Aave, a big decentralized lending platform, has invoked new rules to protect itself from several risks that could stem from a surge in borrowing demand for ether (ETH) from crypto traders betting on the Ethereum blockchain’s upcoming technological overhaul.
Between Aug. 30 and Sept. 2, the Aave community overwhelmingly voted to stop loaning ether, setting aside democratized finance's free market principle to mitigate protocol-wide risks that may arise from Ethereum's upcoming transition to a proof-of-stake (PoS) consensus mechanism from a proof-of-work (PoW) one, dubbed the Merge. The upgrade is slated to happen between Sept. 13-15.
"Ahead of the Ethereum Merge, the Aave protocol faces the risk of high utilization in the ETH market. Temporarily pausing ETH borrowing will mitigate this risk of high utilization," the proposal highlighted by research firm Block Analitica said.
The utilization rate refers to the percentage of the pool loaned out. The rate will likely rise as users could borrow ETH before the Merge to receive free money or the potential Ethereum fork token ETHPOW.
Some Ethereum miners are contesting the planned transition to PoS and looking to split the chain into a PoS chain and a PoW chain. A PoW chain would have ETHPOW as its native token, which would be distributed to ETH holders for free.
High utilization will make liquidations challenging
A spike in the utilization rate would mean most ETH has been loaned out, leaving little for liquidators as collateral to process regular liquidations of ETH borrow-based positions.
"High utilization interferes with liquidation transactions, thus increasing the chances of insolvency for the protocol," Block Analitica said in the proposal.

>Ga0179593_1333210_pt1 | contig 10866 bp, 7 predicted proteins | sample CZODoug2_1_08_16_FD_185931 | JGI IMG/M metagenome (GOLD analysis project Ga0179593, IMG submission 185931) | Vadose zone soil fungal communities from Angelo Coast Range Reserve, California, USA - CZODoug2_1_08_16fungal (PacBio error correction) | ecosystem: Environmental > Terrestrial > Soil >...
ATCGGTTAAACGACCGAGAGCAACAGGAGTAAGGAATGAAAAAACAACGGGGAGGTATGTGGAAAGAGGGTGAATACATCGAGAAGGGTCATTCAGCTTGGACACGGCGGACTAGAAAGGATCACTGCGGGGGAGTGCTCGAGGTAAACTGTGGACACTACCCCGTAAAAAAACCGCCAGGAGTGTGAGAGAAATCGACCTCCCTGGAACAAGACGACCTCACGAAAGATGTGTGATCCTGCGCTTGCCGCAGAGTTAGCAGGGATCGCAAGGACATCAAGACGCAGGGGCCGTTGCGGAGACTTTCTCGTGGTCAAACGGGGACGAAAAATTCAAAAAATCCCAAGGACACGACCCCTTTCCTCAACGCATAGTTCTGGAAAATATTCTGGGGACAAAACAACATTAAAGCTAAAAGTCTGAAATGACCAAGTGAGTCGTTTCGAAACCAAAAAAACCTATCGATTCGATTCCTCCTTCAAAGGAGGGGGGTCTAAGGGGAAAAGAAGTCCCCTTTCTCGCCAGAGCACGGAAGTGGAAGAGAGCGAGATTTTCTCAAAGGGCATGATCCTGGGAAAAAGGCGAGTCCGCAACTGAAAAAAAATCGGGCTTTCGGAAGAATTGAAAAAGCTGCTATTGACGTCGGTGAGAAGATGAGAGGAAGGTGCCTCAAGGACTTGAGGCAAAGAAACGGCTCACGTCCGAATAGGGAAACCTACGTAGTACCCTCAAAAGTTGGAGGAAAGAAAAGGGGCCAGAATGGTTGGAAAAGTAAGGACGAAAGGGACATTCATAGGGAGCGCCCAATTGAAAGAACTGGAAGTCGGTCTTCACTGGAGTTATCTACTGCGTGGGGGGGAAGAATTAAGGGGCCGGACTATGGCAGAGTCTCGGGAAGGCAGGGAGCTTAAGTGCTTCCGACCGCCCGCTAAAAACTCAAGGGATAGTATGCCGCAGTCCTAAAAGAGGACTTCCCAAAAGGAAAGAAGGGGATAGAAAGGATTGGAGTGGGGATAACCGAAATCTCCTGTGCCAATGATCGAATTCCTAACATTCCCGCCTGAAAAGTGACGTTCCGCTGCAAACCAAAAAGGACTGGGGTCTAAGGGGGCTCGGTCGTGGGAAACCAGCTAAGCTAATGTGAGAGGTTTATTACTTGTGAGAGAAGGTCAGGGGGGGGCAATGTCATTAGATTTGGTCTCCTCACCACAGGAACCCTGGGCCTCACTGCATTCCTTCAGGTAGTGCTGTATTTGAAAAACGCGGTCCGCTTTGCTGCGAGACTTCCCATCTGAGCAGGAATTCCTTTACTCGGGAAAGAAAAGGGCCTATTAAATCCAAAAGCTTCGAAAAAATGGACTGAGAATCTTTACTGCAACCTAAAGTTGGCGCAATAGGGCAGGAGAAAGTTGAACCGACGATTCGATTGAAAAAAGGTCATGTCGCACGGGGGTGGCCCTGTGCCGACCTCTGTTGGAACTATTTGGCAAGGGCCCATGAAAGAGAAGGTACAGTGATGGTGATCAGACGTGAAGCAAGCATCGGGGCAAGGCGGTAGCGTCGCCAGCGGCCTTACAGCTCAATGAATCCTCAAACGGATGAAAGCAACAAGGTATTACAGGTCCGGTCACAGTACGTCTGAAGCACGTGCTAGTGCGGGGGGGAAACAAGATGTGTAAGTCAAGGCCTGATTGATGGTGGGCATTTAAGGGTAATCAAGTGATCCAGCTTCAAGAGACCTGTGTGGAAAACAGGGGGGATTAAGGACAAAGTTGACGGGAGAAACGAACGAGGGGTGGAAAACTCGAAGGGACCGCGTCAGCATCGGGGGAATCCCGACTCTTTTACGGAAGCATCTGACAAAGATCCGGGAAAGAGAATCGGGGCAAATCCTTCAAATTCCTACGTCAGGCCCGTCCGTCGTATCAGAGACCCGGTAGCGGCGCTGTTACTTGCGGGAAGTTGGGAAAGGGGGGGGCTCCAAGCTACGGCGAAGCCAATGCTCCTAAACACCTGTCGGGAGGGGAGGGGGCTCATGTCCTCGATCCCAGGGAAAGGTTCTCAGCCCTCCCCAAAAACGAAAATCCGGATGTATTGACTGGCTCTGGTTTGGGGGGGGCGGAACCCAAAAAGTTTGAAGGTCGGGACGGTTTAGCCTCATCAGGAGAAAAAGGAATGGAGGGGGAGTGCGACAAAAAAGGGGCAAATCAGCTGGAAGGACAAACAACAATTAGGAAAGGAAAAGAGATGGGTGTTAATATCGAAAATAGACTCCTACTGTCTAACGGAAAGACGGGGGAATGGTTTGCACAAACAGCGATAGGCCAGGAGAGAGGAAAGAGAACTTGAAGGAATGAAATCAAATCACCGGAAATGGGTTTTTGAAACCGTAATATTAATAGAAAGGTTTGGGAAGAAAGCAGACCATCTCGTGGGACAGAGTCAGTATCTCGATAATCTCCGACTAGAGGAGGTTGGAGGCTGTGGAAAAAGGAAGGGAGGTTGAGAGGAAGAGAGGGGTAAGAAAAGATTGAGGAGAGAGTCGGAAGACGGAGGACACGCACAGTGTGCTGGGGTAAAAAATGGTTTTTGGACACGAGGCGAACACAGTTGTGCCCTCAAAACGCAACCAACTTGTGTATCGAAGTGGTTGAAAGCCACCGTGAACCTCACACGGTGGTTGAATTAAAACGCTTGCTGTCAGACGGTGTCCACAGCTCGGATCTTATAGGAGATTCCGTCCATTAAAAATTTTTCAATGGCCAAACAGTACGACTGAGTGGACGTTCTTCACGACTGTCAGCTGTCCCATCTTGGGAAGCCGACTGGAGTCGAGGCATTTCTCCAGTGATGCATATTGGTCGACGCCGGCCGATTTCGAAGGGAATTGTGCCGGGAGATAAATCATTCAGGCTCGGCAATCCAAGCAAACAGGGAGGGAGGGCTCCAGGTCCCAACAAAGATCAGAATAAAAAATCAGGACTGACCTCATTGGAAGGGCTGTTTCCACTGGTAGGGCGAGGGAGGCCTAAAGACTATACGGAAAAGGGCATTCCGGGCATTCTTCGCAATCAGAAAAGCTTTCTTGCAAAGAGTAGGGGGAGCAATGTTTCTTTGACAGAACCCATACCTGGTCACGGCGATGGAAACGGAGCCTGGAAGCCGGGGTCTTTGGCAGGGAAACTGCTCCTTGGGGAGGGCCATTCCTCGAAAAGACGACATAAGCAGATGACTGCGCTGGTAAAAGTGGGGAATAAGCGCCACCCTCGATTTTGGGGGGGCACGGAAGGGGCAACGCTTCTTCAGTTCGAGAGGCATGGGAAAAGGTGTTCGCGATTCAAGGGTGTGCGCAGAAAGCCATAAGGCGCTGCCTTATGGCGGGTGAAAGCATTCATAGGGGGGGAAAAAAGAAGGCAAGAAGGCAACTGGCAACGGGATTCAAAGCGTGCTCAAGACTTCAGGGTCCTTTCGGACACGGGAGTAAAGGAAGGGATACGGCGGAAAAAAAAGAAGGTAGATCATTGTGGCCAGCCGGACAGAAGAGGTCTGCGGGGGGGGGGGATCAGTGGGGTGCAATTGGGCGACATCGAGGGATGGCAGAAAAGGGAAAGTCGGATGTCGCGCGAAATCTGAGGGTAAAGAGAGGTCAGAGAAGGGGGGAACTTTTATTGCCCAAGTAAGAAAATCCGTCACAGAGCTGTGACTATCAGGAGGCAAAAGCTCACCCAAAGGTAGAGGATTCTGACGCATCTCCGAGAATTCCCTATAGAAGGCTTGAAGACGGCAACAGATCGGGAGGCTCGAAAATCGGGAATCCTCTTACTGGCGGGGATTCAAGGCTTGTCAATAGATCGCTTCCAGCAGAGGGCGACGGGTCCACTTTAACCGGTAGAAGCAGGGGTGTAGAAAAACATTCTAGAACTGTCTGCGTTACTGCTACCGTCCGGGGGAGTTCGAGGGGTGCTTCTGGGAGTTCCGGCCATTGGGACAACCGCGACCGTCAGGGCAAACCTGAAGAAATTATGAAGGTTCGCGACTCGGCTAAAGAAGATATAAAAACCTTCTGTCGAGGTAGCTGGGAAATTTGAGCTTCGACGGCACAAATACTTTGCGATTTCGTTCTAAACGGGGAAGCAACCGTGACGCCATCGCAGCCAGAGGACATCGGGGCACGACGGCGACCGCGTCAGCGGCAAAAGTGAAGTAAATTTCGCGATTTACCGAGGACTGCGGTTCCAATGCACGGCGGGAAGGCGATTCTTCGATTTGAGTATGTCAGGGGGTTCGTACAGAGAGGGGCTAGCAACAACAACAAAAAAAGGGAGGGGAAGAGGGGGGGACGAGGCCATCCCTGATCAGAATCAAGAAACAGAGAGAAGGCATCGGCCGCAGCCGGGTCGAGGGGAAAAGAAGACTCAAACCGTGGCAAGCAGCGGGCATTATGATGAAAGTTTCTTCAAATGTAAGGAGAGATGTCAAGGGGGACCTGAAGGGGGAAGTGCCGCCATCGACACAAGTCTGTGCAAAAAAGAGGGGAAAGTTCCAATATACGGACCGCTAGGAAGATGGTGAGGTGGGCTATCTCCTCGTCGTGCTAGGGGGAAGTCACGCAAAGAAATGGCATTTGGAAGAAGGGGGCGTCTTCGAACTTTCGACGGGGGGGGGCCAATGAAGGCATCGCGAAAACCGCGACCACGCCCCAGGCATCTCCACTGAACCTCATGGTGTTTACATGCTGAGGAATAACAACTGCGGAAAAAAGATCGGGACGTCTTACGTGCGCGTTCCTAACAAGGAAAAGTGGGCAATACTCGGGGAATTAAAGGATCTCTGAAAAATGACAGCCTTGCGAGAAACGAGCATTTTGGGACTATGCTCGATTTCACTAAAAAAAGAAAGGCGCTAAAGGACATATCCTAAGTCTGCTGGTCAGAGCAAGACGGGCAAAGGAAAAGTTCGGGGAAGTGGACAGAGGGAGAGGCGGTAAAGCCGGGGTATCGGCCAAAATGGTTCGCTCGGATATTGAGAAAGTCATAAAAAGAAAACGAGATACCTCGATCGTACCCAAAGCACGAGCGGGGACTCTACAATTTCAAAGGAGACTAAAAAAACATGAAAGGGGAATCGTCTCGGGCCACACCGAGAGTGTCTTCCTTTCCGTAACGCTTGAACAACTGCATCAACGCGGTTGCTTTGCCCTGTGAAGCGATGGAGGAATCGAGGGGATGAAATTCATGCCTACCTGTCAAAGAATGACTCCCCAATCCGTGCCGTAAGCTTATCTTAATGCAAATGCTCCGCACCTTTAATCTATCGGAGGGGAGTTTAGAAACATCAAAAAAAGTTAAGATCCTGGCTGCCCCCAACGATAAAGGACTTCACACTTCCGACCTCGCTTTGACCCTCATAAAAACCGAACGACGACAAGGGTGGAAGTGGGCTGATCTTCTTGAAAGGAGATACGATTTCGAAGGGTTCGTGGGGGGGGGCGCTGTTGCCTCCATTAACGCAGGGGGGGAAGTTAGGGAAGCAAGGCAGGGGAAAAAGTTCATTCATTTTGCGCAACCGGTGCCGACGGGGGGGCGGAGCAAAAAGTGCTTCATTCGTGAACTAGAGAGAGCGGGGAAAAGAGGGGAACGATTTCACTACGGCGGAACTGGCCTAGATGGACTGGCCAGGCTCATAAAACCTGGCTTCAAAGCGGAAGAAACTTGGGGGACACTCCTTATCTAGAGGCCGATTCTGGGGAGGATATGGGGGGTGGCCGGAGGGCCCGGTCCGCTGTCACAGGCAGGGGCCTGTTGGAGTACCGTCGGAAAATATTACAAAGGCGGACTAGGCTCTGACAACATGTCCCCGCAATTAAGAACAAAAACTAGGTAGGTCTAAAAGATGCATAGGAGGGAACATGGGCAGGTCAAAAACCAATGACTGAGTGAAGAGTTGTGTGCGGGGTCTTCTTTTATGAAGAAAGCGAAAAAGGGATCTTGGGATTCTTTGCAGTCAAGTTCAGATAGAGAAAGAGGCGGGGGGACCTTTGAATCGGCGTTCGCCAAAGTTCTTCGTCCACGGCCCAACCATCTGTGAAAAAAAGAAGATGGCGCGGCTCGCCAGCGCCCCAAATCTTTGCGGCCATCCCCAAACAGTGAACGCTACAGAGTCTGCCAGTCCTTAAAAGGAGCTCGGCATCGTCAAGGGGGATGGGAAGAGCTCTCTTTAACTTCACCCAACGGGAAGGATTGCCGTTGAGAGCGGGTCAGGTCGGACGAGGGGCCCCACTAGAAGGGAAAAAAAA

While calling the borrowing suspension a good move, Ian Solot, a partner at crypto hedge fund Tagus Capital, said, "The part of the problem is that if markets become very volatile and ETH borrowers need to be liquidated, there may be a scarcity of ETH due to high utilization, making it harder for liquidations to go through effectively."
Liquidations are forced closure of positions due to a decline in the value of the collateral. Aave describes liquidations as a process that occurs when a borrower's health factor goes below 1 because their collateral value doesn't cover their loan/debt value.
ETH-funded recursive trades become unattractive
The bump in the utilization rate could lift ether borrowing rates to levels where the popular ETH-stETH recursive borrowing positions on Aave become unprofitable. That, in turn, could lead to the mass unwinding of positions, injecting volatility into the stETH market.
In recursive trades, users despot ETH into liquid staking protocol Lido in return for the staked ether token (stETH), which is then deposited as collateral on Aave to borrow more ETH. This borrowed ETH is again moved to Lido for more stETH, which is again deposited as collateral on AAVE to borrow ETH. The cycle continues. This leveraged position analogous to carry trading loses appeal once the ETH borrowing rates rise above the annualized staking rewards, which are now at 3.9% on Lido.
"Once the ETH borrow rate reaches 5%, which happens shortly after 70% utilization rate, stETH/ETH positions start becoming unprofitable," Block Analitica said in the Aave ETHPOW risk mitigation plan published last month. "This means that we would see a lot of stETH to ETH redemptions and in turn a downward push on the stETH price, which will already be under pressure due to regular stETH holders switching to ETH to gain upside on ETHPoW work.
"All of this can lead to a downward price spiral of stETH, which can create cascading liquidations at Aave," Block Analitica added.
The largest ETH borrower and the two second-largest ETH borrowers on AAVE have stETH as collateral, according to data tweeted by Binance.US' Unsworth. At press time, more than $900 million worth of stETH is locked on AAVE as collateral for borrowing ETH.
Aave also faces the risk of wrapped ether (wETH) liquidity providers withdrawing coins to get in position for a potential Ethereum fork token ETHPOW. Some community members are unsure whether suspending ETH borrowing would help address that potential problem.
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